Many thanks to Nadine Simpson-Ataha who authored this article.
The story of Italian surgeon Paolo Macchiarini is continuing to have repercussions in the world of science, most recently leading to the resignation of two Nobel Prize judges. Anders Hamsten and Harriet Walberg are no longer part of the prestigious Nobel Assembly which awards the Nobel Prize in Physiology and Medicine because of their role in the recruitment and contract extension of Macchiarini at a Swedish university and university hospital.
The surgeon was taken on despite the Karolinska Institutet being provided with "remarkably negative references" - that Macchiarini's CV contained false statements and there were "doubts" surrounding his research.
At the time of writing, seven of the nine people Macchiarini operated on have died. This is a timely, sad and extremely serious reminder of the importance of getting the provision and request of references right. Especially in the healthcare profession.
The challenge when requesting and providing references as an employer or in a personal capacity is to effectively manage numerous competing duties.
Duty of care
There is no general obligation to request a reference for a potential new member of staff but if you choose to provide a reference about somebody you owe that person a duty of care to provide information that is true, accurate and fair, and does not give a misleading impression. Mistakes in detail will not necessarily lead to liability.
The same duty of care is owed to the recipient of the reference unless an appropriately worded disclaimer is included in the reference document. This can protect against a claim of negligent misstatement.
Duty to act in the best interest of the public
In the context of healthcare recruitment NHS guidance says that all references provided for healthcare workers should have a specific section for information considered to be "reasonably relevant" to fitness to practice that has been a cause of concern regarding public and/or patient safety.
This reflects the obligations on registered healthcare professionals, under their Codes of Conduct, to raise concerns if they consider the fitness to practise of a colleague may be putting patients at risk and is in line with public sector (Nolan principles) duties of honesty and integrity.
This guidance also promotes the use of an internal alert system to other NHS and independent healthcare organisations that a person works for, or is moving to, if poor performance or conduct has been upheld through investigation. The staff member's conduct or performance must also relate to public and/or patient safety, such as disciplinary action, repetitive poor work performance, serious clinical negligence events or high levels of patient complaints.
Information contained within a reference is confidential if it is not public knowledge, e.g. a referee's personal opinions about a former employee. The confidential nature of that information is not necessarily protected once the reference is with a prospective employer and may be disclosed even without a referee's consent.
The possible confidential nature of information about an employer or third parties should also be considered if, for example, disciplinary action was taken in relation to an event involving another member of staff or a person's conduct whilst carrying out high level, pioneering research.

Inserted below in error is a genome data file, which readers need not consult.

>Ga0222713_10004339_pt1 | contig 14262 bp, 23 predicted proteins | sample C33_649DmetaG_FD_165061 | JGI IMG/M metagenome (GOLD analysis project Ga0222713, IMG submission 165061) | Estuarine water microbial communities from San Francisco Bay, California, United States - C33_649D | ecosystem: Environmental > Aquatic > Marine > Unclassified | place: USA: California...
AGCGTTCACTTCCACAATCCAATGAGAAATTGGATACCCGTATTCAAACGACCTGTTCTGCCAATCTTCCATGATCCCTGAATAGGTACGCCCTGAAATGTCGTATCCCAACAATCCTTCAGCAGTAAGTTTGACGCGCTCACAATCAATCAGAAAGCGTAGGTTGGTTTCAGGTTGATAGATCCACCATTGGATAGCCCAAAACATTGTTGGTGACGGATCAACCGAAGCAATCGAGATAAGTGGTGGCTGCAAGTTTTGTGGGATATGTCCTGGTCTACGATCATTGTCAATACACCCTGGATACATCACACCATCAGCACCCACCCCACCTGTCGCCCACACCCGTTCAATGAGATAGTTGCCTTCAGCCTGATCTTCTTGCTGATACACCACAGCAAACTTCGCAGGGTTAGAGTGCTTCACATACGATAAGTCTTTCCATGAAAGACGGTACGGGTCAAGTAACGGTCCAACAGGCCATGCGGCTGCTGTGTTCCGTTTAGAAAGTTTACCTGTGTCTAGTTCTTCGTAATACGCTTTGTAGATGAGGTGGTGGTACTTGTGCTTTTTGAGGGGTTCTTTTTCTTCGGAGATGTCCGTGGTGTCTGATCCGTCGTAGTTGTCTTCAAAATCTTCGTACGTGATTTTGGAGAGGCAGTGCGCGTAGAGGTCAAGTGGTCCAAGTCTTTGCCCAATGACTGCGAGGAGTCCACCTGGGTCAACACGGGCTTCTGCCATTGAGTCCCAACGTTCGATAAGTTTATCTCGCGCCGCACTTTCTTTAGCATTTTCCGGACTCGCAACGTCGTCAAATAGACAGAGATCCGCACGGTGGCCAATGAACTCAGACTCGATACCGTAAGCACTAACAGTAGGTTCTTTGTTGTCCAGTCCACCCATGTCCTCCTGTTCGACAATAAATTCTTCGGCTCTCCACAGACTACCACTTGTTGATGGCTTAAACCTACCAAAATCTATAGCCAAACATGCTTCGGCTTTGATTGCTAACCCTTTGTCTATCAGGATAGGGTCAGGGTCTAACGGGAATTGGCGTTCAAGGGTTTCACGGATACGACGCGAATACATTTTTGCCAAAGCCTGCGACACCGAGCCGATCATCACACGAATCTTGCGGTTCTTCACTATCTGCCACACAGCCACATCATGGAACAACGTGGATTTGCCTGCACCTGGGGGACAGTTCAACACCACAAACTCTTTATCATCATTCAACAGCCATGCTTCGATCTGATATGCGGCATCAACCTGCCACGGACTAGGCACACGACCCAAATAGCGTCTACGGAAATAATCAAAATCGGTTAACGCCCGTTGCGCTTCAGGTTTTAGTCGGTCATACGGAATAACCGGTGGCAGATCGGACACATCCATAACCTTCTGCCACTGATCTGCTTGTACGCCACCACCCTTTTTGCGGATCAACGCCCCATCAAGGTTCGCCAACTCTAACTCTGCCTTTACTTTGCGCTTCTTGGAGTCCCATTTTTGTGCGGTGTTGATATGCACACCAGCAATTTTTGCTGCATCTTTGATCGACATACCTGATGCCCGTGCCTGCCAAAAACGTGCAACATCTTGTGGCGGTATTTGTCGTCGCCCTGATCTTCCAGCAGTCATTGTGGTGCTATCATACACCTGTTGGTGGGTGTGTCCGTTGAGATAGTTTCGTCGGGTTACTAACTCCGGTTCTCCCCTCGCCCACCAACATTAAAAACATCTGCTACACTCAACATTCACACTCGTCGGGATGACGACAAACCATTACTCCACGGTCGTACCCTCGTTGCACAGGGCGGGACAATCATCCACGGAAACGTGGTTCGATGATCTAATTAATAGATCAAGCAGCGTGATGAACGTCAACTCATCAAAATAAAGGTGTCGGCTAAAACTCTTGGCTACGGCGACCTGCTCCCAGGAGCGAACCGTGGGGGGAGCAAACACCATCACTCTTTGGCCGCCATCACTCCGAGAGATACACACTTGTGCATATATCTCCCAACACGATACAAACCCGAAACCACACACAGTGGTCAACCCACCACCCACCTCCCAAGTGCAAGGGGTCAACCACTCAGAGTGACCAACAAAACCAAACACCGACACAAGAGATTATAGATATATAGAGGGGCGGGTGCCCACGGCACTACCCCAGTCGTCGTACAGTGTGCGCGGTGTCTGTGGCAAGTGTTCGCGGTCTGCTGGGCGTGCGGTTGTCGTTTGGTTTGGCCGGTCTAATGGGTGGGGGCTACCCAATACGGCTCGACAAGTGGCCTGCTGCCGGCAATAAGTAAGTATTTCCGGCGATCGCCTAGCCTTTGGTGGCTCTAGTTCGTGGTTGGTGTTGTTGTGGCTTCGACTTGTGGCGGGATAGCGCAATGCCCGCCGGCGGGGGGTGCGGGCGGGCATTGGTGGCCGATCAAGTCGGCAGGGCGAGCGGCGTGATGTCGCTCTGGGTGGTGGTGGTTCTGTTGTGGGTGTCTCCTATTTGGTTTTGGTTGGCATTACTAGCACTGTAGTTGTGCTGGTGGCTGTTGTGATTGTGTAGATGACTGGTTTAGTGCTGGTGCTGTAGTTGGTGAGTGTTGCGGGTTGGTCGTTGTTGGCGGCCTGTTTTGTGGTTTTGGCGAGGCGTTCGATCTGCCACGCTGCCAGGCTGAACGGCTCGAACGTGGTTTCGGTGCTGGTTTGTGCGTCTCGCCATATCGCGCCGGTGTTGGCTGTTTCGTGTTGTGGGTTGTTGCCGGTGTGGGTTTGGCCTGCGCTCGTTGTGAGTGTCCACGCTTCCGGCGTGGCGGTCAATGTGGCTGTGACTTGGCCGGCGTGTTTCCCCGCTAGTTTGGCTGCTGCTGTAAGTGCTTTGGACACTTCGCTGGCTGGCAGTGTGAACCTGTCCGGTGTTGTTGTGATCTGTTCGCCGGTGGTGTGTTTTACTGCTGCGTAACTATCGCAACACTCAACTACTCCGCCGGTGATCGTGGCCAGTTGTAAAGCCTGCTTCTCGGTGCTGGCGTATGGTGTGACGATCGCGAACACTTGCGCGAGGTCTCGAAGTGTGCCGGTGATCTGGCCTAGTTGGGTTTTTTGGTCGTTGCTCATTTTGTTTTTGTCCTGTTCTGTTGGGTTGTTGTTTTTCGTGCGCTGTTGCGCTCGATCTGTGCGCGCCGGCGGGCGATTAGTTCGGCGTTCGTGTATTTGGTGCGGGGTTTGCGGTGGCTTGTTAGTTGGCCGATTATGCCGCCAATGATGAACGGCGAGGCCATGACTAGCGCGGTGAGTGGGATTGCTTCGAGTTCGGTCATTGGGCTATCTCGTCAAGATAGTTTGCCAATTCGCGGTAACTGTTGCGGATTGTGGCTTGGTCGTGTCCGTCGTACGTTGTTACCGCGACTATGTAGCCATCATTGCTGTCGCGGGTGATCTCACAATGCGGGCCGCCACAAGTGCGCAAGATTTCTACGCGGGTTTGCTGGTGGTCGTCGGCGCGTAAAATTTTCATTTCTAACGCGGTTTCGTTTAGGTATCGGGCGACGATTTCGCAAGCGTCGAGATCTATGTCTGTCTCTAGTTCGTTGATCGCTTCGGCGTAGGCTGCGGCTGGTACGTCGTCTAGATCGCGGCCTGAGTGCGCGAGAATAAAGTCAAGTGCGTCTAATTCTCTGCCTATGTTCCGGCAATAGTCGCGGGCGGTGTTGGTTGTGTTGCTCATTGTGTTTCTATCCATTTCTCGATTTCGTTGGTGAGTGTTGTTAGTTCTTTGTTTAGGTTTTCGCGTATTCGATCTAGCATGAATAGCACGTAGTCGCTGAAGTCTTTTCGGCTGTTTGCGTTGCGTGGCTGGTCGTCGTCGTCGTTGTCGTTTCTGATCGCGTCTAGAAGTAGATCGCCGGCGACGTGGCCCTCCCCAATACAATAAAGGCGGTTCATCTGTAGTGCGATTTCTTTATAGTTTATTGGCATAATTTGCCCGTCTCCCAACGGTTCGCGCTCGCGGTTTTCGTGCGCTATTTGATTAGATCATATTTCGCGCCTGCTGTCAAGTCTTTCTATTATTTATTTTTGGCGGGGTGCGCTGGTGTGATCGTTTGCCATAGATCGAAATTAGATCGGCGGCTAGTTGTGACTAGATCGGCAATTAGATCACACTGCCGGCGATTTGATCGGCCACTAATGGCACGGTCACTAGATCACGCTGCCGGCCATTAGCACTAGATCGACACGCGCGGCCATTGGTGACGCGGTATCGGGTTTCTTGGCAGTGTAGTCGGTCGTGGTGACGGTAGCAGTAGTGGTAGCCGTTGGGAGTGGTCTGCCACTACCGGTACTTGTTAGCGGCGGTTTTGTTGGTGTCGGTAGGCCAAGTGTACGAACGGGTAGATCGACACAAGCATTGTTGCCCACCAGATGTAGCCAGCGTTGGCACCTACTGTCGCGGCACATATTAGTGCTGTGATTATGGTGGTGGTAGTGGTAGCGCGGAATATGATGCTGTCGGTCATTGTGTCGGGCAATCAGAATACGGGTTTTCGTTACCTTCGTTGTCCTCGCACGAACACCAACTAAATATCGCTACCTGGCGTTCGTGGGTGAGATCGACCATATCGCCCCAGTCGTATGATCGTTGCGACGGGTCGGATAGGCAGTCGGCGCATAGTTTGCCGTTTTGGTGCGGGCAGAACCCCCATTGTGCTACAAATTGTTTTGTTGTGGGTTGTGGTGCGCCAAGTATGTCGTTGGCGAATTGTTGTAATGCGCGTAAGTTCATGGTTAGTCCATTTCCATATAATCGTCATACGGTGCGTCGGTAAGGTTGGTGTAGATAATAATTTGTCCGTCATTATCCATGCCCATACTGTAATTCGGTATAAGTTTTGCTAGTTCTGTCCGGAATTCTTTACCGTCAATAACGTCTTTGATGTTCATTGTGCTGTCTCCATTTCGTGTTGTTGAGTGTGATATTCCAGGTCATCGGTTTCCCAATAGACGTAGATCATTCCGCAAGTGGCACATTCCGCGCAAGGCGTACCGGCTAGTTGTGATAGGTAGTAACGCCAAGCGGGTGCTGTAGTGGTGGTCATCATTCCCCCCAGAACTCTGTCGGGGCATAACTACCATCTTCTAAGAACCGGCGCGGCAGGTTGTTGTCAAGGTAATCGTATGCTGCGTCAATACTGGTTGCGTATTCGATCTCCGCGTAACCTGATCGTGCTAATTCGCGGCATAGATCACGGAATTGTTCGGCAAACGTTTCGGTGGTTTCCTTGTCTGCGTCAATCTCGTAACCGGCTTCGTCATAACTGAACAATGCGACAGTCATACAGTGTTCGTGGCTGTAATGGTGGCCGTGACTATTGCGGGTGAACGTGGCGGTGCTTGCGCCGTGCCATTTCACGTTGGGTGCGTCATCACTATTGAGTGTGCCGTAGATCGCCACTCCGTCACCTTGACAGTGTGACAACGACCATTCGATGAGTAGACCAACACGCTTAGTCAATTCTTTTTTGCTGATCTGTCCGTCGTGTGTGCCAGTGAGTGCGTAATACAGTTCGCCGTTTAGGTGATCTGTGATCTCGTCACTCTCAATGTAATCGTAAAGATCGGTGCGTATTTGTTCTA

Current data protection law protects an employer from having to disclose a reference about a current staff member to them but the information contained within a reference is classed as personal data and must be processed in accordance with the data protection principles.
Information about, for example, a person's sick leave may be classed as sensitive personal data which means that it can only lawfully be disclosed if a pre-condition is met such as when an employee gives explicit consent.
Employers are also obliged to consider stopping the processing of a person's personal data, such as a reference about them, if it is objected to on the grounds of causing or being likely to cause "unwarranted and substantial damage or distress". Note that the rights of individuals as 'data subjects' will be enhanced when the new General Data Protection Regulation comes into force in 2018.
Managing these competing duties is not an easy task.
In the financial services sector, the balancing of these conflicting responsibilities is determined by a legal obligation to seek and provide references for people who carry out controlled functions. These individuals must be certified as fit and proper to carry out their role based on certain criteria. Any information that is material to the assessment of their ability to carry out their work must also be reported to a regulator.
This means that there is an ongoing centralised record of individuals who perform controlled functions and a legally supported system of transparency. An employer need only be concerned with taking reasonable care that the facts and opinions expressed are true, accurate and fair.
In the recruitment of Paolo Macchiarini the "remarkably negative references" were not passed onto his file or to the relevant Recruitment Committee. Whilst there is no guarantee that the story surrounding him would be any different if they had been, more interested parties would have had all of the information available to them to make a fully informed recruitment decision.
In the healthcare sector, even with existing NHS guidance and Codes of Conduct, the law that must be considered when it comes to references is complex. A clear framework based on the financial services sector could help to provide clarity.